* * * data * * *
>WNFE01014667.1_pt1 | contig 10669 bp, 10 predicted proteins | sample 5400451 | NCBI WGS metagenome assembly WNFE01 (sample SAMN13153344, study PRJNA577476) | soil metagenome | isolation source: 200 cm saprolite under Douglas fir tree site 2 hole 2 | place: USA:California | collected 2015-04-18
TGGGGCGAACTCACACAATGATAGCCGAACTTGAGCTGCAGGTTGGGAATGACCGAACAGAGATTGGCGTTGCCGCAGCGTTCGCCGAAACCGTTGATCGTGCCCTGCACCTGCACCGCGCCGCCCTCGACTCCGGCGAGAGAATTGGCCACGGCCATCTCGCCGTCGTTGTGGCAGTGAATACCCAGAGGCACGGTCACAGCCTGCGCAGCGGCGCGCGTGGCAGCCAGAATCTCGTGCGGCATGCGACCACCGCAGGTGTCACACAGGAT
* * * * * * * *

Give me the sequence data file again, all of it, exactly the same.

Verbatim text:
>WNFE01014667.1_pt1 | contig 10669 bp, 10 predicted proteins | sample 5400451 | NCBI WGS metagenome assembly WNFE01 (sample SAMN13153344, study PRJNA577476) | soil metagenome | isolation source: 200 cm saprolite under Douglas fir tree site 2 hole 2 | place: USA:California | collected 2015-04-18
TGGGGCGAACTCACACAATGATAGCCGAACTTGAGCTGCAGGTTGGGAATGACCGAACAGAGATTGGCGTTGCCGCAGCGTTCGCCGAAACCGTTGATCGTGCCCTGCACCTGCACCGCGCCGCCCTCGACTCCGGCGAGAGAATTGGCCACGGCCATCTCGCCGTCGTTGTGGCAGTGAATACCCAGAGGCACGGTCACAGCCTGCGCAGCGGCGCGCGTGGCAGCCAGAATCTCGTGCGGCATGCGACCACCGCAGGTGTCACACAGGAT